Martin, also a prolific author, has always been intrigued by the cartoons strewn throughout the pages of the New Yorker. So when he was presented with the opportunity to work with Bliss, who has been a staff cartoonist at the magazine since 1997, he seized the moment. “The idea of a one-panel image with or without a caption mystified me,” he writes. “I felt like, yeah, sometimes I’m funny, but there are these other weird freaks who are actually funny.” Once the duo agreed to work together, they established their creative process, which consisted of working forward and backward: “Forwards was me conceiving of several cartoon images and captions, and Harry would select his favorites; backwards was Harry sending me sketched or fully drawn cartoons for dialogue or banners.” Sometimes, he writes, “the perfect joke occurs two seconds before deadline.” There are several cartoons depicting this method, including a humorous multipanel piece highlighting their first meeting called “They Meet,” in which Martin thinks to himself, “He’ll never be able to translate my delicate and finely honed droll notions.” In the next panel, Bliss thinks, “I’m sure he won’t understand that the comic art form is way more subtle than his blunt-force humor.” The team collaborated for a year and created 150 cartoons featuring an array of topics, “from dogs and cats to outer space and art museums.” A witty creation of a bovine family sitting down to a gourmet meal and one of Dumbo getting his comeuppance highlight the duo’s comedic talent. What also makes this project successful is the team’s keen understanding of human behavior as viewed through their unconventional comedic minds.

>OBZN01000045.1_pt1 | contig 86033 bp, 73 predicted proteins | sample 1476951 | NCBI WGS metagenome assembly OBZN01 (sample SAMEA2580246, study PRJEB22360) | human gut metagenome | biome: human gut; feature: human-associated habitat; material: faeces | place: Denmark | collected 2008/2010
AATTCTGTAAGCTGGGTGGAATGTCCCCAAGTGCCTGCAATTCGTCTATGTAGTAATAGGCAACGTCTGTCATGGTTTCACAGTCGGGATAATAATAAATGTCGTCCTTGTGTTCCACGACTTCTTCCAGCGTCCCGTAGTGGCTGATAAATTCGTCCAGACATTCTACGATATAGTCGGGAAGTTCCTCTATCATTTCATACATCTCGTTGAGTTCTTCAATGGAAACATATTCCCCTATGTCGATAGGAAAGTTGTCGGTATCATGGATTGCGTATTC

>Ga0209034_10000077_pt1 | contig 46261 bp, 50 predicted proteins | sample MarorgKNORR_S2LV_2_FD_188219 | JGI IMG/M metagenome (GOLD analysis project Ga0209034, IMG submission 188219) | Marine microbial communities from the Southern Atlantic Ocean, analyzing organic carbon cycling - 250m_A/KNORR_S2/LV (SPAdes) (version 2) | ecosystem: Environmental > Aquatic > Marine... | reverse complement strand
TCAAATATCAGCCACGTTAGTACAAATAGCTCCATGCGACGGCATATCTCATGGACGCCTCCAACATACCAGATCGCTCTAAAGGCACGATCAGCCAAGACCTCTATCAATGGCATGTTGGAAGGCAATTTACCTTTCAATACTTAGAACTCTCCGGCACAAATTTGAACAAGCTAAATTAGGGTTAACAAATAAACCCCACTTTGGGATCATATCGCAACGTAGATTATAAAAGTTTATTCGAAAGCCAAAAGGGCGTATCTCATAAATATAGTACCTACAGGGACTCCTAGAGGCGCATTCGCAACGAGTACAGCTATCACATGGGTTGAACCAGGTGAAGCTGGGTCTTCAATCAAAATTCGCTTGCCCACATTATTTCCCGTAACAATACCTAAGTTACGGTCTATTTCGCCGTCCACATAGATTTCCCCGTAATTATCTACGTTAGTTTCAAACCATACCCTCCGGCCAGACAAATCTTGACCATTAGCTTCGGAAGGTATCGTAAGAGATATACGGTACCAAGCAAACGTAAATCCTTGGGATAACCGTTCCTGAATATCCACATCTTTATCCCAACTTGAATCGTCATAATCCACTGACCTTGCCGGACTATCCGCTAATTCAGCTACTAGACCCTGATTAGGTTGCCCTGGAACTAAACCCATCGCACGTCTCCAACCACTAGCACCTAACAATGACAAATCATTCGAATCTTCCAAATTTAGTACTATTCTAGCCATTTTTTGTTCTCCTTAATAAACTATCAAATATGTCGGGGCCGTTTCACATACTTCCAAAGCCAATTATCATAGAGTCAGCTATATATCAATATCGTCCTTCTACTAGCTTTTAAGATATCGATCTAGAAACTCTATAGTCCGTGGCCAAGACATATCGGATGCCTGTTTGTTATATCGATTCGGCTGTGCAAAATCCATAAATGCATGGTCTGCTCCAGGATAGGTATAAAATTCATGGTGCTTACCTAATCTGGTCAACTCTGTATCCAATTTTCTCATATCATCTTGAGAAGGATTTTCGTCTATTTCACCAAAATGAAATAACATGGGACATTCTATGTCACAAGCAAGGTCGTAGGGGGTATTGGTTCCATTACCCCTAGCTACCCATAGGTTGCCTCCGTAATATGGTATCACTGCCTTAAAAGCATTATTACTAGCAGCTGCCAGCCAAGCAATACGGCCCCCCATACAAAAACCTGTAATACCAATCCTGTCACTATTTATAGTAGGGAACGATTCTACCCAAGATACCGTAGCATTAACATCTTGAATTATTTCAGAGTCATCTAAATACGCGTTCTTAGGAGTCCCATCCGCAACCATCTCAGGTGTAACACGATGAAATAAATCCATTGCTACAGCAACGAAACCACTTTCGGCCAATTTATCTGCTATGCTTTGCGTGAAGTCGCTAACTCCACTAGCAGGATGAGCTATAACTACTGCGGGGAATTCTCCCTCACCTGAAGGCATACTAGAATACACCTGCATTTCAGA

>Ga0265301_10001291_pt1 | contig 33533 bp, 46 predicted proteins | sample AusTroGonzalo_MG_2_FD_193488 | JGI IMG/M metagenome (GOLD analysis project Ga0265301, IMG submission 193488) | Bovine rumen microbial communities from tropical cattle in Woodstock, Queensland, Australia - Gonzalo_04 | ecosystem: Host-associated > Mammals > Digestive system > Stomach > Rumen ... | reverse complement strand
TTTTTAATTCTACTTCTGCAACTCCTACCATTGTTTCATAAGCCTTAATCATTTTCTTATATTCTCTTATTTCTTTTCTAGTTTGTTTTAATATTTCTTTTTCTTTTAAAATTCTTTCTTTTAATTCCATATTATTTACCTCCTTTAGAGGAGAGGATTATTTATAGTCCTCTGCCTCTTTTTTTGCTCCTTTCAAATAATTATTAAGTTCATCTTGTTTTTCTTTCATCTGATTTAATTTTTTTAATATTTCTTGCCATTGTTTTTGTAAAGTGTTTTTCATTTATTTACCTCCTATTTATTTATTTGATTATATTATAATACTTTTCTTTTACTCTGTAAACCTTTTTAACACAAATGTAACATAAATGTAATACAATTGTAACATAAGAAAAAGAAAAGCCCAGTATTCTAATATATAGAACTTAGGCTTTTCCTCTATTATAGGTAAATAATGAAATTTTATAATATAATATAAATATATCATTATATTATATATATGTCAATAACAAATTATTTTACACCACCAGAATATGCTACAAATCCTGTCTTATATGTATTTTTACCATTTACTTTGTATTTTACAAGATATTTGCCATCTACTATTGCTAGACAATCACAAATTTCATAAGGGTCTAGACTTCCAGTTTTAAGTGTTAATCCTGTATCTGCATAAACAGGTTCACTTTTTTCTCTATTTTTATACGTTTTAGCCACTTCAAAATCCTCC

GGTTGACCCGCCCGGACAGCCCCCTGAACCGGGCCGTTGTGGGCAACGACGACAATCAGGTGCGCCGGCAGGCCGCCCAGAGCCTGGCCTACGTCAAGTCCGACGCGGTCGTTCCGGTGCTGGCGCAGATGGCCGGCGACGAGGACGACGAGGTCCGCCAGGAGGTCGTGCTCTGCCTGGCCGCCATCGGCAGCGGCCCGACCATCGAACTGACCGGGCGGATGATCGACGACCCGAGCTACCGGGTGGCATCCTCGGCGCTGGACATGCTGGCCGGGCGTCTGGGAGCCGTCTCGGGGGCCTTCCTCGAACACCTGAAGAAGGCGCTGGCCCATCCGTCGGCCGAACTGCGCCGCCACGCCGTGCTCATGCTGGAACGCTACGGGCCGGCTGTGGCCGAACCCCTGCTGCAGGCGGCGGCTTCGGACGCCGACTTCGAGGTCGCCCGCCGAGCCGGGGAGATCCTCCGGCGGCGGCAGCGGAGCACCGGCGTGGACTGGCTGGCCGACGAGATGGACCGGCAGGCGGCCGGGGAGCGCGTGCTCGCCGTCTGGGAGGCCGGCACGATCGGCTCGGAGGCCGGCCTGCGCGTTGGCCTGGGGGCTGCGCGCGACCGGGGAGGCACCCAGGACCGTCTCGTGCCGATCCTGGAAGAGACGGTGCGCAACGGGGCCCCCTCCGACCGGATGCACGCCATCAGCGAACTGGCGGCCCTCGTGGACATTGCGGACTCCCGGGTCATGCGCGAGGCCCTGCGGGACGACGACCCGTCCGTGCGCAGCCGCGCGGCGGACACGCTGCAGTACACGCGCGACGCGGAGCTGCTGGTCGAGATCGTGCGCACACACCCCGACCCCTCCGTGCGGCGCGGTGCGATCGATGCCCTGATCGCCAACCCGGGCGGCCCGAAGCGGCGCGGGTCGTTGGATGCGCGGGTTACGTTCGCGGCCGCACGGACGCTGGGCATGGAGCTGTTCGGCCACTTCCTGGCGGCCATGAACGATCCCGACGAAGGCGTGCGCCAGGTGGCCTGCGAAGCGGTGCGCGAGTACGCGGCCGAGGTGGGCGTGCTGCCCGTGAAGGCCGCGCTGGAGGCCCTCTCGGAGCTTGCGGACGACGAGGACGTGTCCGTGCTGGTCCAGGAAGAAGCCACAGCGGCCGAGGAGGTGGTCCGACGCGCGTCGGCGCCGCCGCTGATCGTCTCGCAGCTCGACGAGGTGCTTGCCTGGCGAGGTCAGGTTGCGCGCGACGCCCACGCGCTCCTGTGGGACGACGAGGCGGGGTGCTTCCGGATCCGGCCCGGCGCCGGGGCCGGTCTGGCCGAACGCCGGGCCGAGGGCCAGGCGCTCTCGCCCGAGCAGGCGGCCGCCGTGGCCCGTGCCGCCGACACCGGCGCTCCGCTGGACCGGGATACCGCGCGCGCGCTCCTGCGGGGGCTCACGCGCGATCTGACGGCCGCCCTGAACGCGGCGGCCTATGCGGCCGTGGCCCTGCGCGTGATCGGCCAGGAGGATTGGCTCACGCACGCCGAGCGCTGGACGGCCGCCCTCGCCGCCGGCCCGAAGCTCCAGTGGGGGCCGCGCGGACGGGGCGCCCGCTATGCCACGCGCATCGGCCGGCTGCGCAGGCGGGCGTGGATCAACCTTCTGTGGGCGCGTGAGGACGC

A virtuoso performance and an ode to an undervalued medium created by two talented artists.

Pub Date: Nov. 17, 2020

ISBN: 978-1-250-26289-9

Page Count: 272

Publisher: Celadon Books

Review Posted Online: Aug. 31, 2020

Kirkus Reviews Issue: Sept. 15, 2020

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A conversational, pleasurable look into McConaughey’s life and thought.

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All right, all right, all right: The affable, laconic actor delivers a combination of memoir and self-help book.

“This is an approach book,” writes McConaughey, adding that it contains “philosophies that can be objectively understood, and if you choose, subjectively adopted, by either changing your reality, or changing how you see it. This is a playbook, based on adventures in my life.” Some of those philosophies come in the form of apothegms: “When you can design your own weather, blow in the breeze”; “Simplify, focus, conserve to liberate.” Others come in the form of sometimes rambling stories that never take the shortest route from point A to point B, as when he recounts a dream-spurred, challenging visit to the Malian musician Ali Farka Touré, who offered a significant lesson in how disagreement can be expressed politely and without rancor. Fans of McConaughey will enjoy his memories—which line up squarely with other accounts in Melissa Maerz’s recent oral history, Alright, Alright, Alright—of his debut in Richard Linklater’s Dazed and Confused, to which he contributed not just that signature phrase, but also a kind of too-cool-for-school hipness that dissolves a bit upon realizing that he’s an older guy on the prowl for teenage girls. McConaughey’s prep to settle into the role of Wooderson involved inhabiting the mind of a dude who digs cars, rock ’n’ roll, and “chicks,” and he ran with it, reminding readers that the film originally had only three scripted scenes for his character. The lesson: “Do one thing well, then another. Once, then once more.” It’s clear that the author is a thoughtful man, even an intellectual of sorts, though without the earnestness of Ethan Hawke or James Franco. Though some of the sentiments are greeting card–ish, this book is entertaining and full of good lessons.

A conversational, pleasurable look into McConaughey’s life and thought.

Pub Date: Oct. 20, 2020

ISBN: 978-0-593-13913-4

Page Count: 304

Publisher: Crown

Review Posted Online: Oct. 27, 2020

Kirkus Reviews Issue: Dec. 1, 2020